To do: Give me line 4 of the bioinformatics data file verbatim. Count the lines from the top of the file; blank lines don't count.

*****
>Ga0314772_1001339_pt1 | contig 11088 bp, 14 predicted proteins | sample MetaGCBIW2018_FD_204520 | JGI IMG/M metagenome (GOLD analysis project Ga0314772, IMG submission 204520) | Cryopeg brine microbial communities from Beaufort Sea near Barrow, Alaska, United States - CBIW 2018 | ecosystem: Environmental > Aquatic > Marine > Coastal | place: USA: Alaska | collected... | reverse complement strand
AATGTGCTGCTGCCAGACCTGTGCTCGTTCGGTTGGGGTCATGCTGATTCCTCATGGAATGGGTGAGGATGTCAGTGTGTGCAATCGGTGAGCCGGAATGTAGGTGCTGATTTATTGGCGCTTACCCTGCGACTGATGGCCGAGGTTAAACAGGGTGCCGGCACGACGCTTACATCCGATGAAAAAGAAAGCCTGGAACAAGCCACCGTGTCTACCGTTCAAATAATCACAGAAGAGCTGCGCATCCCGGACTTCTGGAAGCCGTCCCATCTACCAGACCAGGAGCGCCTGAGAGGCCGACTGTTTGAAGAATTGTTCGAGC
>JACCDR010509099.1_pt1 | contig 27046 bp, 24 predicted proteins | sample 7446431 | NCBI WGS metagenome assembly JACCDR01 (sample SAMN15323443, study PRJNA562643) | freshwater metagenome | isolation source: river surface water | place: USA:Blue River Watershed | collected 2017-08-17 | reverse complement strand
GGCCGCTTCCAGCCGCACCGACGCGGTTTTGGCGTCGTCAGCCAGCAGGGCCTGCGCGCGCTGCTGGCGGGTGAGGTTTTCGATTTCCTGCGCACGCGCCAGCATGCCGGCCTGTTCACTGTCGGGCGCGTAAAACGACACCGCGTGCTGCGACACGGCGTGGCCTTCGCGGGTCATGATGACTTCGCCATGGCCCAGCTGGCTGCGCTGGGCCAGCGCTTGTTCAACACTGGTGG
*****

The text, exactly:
GGCCGCTTCCAGCCGCACCGACGCGGTTTTGGCGTCGTCAGCCAGCAGGGCCTGCGCGCGCTGCTGGCGGGTGAGGTTTTCGATTTCCTGCGCACGCGCCAGCATGCCGGCCTGTTCACTGTCGGGCGCGTAAAACGACACCGCGTGCTGCGACACGGCGTGGCCTTCGCGGGTCATGATGACTTCGCCATGGCCCAGCTGGCTGCGCTGGGCCAGCGCTTGTTCAACACTGGTGG